Museum Studies Students Research, Play, and Make it Work
This year, eight museum studies students worked together to curate Michael Dela Dika’s solo exhibition debut, Shaping Rhapsody. Dika, a visiting artist-in-residence at Temple University’s Tyler School of Art and Architecture, where he teaches classes in ceramics and sculpture, has been preparing the exhibition for about five months.
The project started with a simple notion.
“I was pretty much just finding a way to be playful,” said Dika. As a child, the budding artist would take long wandering walks around his home in Ghana, where he would earn a bachelor’s degree in industrial art at Kwame Nkrumah University of Science and Technology. More recently, he has traveled across the continental U.S. on fellowships and research grants, while concurrently obtaining a master’s degree at the University of Delaware in 2022. A serious thinker and sensitive sculptor, his artist statement reads, “Inspired by the experiences of Ghanaian markets, my works explore the interplay between tension and balance while emphasizing human fragility, vulnerability and exhaustion.”
He found the best way to communicate the feeling of play was to have multiples of each piece of art he created, so viewers can witness the impulses that shape each sculpture. “It also highlights the essential need of everyday life: how we improvise and how we try to make things work in different ways,” he said.
During the fall semester, museum studies minors Molly Blume ’23, Story Coleman ’24, Bella Dolan ’25, Allie Fiore ’24, Mairead McDermott ’24, Maia Peele ’23, Craig Schrager ’23, and Juls Valerio ’24 worked with Dika on an exhibition featuring six sculptures comprised of over 270 individual pieces during a course led by museum studies coordinator and Berman Museum Creative Director Deborah Barkun. This class, the Curatorial Practices Seminar, is the capstone experience for the interdisciplinary museum studies minor. The eight students learned the principles of curation while researching Dika’s work and even conducting a visit with the artist in his Philadelphia studio.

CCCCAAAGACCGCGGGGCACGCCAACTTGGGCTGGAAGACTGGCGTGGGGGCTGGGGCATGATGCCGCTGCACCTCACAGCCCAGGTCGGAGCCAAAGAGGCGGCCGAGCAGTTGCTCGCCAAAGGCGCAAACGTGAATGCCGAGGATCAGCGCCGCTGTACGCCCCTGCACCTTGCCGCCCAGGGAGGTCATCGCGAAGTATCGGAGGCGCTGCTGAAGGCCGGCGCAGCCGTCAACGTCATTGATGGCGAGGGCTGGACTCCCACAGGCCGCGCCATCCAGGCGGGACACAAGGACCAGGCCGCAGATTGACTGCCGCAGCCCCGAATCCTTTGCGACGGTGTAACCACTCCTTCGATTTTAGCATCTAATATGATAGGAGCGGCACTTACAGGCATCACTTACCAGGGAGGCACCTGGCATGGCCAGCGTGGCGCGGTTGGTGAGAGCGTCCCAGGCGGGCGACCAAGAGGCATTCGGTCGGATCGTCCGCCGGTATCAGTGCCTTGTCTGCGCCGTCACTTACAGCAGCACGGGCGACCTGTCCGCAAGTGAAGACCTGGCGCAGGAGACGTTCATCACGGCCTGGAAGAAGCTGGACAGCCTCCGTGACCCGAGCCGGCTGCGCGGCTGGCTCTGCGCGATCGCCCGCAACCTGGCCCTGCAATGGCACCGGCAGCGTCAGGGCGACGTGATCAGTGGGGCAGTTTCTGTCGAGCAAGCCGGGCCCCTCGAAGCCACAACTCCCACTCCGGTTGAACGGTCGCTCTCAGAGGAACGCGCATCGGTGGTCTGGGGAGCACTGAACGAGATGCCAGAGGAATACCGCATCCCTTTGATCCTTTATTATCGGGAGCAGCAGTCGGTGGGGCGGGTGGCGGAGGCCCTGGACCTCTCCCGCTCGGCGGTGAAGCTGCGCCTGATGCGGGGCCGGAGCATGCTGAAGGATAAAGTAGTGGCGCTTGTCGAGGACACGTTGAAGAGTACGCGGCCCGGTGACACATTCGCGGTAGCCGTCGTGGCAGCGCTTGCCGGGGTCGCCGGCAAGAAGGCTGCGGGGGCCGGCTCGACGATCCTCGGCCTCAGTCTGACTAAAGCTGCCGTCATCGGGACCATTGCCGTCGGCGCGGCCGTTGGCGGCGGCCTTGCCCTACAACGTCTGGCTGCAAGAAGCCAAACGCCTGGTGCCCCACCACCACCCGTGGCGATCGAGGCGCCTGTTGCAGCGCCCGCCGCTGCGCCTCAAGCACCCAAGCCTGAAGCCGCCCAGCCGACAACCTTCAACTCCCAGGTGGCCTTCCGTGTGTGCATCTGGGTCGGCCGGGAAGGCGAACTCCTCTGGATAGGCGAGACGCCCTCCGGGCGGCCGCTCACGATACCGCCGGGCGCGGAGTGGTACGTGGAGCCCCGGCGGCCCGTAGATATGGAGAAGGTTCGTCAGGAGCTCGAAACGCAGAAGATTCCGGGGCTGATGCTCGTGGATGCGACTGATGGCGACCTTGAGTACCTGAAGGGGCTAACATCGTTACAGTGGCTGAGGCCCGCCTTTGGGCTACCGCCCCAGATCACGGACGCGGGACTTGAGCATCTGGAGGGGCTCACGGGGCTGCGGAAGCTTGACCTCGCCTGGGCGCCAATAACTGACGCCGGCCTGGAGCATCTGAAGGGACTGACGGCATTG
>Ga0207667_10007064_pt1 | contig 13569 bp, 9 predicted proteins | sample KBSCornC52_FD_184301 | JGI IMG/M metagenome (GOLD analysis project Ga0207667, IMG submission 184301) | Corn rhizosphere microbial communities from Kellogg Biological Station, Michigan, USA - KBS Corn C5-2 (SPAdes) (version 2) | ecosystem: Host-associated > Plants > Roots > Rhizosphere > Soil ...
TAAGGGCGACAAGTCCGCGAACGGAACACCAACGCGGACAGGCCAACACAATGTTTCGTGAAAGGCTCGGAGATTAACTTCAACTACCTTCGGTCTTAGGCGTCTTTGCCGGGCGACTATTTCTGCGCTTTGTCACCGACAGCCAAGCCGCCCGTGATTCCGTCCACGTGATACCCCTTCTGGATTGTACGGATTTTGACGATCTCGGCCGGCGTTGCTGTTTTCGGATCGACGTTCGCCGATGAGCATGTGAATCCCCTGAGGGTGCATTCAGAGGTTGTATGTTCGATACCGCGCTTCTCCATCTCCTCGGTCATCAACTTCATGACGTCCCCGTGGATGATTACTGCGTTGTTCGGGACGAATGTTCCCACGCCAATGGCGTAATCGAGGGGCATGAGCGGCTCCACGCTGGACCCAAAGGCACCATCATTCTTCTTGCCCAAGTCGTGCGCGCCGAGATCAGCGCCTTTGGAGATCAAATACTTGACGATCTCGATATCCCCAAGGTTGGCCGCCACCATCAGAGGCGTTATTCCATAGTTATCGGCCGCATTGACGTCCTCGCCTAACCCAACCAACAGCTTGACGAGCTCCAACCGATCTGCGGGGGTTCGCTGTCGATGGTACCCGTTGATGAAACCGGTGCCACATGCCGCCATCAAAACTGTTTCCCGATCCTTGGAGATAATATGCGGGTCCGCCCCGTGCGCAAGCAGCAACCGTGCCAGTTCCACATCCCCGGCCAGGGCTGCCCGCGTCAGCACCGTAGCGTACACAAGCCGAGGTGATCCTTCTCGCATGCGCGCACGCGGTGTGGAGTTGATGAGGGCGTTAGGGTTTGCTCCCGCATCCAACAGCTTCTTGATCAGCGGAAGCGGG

Before students returned to campus for the spring semester, these aspiring curators discovered their preparation could only take them so far, so, much like the artist Dika, they had to improvise.
The result was an exhibition of mixed-media assemblages that convey a sense of spontaneity arising from an experimental approach to media, process, and color.
Valerio’s favorite piece was possibly the curators’ biggest challenge. The students were tasked with turning multiple ceramic and metal sculptural components into a site-specific installation entitled Field Formations.
Instead of mounting them directly to the wall, the team of students suspended each piece from the ceiling with shark line at calculated distances from the wall and ceiling. As a result, the figures appear to make an ascent along the room before some pieces stand on the wall’s ledge under the ceiling.
“I think the thing I liked the most about this is how it brought all of us together,” Valerio said, “but also how we’re all able to have a different perception of [Dika’s work] and have the ability to be so close with it at the same time.”
Fiore’s favorite piece is Shaping Blue, a sculptural installation of blue ceramic that resembles turbulent waves. They were the first pieces that she and Blume studied to write condition reports. “That [first] moment of touching and looking at them… I didn’t expect how intimate that would be,” said Fiore.
For the entire exhibition, the team decided on a warm palette, which started with the color terracotta, an earth tone meeting between orange and brown. The curators’ thesis that emerged during the process was, “community,” something that also tied to Dika’s answer to one of the four Ursinus questions, “How should we live together?”: Think deeply, be playful, and make it work.